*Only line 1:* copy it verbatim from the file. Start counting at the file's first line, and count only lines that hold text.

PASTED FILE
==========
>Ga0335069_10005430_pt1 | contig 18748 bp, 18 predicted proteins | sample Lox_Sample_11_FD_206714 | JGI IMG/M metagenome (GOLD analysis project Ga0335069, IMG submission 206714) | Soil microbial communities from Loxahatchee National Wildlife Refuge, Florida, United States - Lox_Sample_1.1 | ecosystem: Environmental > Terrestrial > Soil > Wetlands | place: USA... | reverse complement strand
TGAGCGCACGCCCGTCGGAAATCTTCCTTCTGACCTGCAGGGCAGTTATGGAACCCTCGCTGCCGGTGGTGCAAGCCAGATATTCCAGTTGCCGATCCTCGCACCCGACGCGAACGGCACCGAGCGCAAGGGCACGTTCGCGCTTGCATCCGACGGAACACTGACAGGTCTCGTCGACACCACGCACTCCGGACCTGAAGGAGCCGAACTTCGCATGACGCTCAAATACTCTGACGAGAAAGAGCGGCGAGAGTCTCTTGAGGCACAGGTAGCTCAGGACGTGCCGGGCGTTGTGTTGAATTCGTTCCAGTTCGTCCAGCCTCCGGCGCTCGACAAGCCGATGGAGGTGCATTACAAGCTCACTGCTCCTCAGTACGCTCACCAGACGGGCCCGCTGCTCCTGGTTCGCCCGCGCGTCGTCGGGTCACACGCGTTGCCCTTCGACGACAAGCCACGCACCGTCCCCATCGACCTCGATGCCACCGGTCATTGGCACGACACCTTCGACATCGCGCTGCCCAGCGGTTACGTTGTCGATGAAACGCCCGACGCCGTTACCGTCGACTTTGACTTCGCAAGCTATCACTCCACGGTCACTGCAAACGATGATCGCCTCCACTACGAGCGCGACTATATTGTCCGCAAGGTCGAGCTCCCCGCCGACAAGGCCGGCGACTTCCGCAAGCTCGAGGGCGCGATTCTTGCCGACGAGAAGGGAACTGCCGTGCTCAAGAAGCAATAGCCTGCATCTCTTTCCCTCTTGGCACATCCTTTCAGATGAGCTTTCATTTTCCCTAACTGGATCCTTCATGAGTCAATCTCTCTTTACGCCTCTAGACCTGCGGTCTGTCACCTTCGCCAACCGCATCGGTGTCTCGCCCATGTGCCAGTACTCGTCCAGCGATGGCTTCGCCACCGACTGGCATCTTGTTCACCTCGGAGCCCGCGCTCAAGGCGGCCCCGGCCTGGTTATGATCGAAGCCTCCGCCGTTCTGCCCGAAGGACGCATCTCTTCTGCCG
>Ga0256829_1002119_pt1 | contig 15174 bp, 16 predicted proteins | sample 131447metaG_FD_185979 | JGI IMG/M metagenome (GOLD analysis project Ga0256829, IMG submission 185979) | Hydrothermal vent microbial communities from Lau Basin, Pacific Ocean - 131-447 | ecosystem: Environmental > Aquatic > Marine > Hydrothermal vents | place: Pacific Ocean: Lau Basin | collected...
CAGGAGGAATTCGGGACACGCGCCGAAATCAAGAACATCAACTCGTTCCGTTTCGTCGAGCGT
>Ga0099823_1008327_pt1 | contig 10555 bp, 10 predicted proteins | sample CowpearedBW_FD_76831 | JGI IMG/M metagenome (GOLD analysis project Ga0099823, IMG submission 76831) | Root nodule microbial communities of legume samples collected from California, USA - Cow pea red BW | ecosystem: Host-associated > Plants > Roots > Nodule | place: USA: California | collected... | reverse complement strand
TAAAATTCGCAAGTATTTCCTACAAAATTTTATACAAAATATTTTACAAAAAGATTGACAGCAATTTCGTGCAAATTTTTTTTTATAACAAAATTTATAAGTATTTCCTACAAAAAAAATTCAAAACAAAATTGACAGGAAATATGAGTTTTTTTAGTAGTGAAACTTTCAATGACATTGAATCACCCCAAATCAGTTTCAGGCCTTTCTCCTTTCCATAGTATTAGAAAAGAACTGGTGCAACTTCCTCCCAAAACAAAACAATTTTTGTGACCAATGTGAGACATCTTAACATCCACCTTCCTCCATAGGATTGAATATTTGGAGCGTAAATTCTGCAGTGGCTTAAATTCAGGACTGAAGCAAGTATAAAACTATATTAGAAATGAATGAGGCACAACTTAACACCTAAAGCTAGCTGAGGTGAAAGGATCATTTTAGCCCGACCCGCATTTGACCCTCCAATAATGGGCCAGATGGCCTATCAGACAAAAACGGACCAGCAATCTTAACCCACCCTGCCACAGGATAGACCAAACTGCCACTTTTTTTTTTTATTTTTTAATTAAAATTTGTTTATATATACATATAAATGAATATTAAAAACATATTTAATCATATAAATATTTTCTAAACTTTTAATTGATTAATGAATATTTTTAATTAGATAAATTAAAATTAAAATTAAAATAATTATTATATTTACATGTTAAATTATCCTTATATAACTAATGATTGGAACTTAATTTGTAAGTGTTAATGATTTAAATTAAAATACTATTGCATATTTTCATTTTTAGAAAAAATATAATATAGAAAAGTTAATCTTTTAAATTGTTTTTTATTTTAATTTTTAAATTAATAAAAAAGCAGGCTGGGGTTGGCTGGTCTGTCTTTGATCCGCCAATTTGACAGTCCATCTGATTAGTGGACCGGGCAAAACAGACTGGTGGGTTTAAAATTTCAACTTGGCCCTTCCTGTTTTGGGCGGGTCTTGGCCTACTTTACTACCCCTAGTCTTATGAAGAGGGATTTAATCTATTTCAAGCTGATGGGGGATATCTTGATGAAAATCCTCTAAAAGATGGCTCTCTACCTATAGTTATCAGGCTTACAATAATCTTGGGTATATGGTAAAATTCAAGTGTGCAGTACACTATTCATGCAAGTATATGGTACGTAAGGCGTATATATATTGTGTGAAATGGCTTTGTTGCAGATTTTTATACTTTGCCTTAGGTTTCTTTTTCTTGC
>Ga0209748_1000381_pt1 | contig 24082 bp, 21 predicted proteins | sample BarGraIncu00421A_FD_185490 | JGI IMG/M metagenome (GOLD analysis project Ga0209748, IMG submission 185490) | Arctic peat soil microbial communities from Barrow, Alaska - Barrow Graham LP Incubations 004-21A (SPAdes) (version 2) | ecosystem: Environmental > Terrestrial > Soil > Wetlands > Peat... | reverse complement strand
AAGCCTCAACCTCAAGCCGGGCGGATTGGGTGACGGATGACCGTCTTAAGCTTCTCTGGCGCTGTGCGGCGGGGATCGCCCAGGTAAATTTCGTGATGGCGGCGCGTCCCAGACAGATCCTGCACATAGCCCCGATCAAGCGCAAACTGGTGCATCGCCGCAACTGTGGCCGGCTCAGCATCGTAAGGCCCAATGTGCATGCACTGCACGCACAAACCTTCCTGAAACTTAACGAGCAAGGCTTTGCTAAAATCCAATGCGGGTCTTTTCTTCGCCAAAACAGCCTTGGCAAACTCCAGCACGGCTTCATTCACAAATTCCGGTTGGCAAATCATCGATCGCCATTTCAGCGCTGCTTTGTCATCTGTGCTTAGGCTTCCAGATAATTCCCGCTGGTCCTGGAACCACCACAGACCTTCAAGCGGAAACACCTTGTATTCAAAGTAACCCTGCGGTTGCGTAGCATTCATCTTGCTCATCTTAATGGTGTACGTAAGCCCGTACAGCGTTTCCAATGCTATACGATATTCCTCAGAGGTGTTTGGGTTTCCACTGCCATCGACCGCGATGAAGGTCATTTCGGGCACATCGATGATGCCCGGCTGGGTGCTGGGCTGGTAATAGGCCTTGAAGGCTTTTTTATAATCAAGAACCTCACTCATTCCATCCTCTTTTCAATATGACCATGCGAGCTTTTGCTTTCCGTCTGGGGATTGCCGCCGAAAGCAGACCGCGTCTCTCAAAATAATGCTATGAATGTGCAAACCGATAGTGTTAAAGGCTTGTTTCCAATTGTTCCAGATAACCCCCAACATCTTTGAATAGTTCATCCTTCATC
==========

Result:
>Ga0335069_10005430_pt1 | contig 18748 bp, 18 predicted proteins | sample Lox_Sample_11_FD_206714 | JGI IMG/M metagenome (GOLD analysis project Ga0335069, IMG submission 206714) | Soil microbial communities from Loxahatchee National Wildlife Refuge, Florida, United States - Lox_Sample_1.1 | ecosystem: Environmental > Terrestrial > Soil > Wetlands | place: USA... | reverse complement strand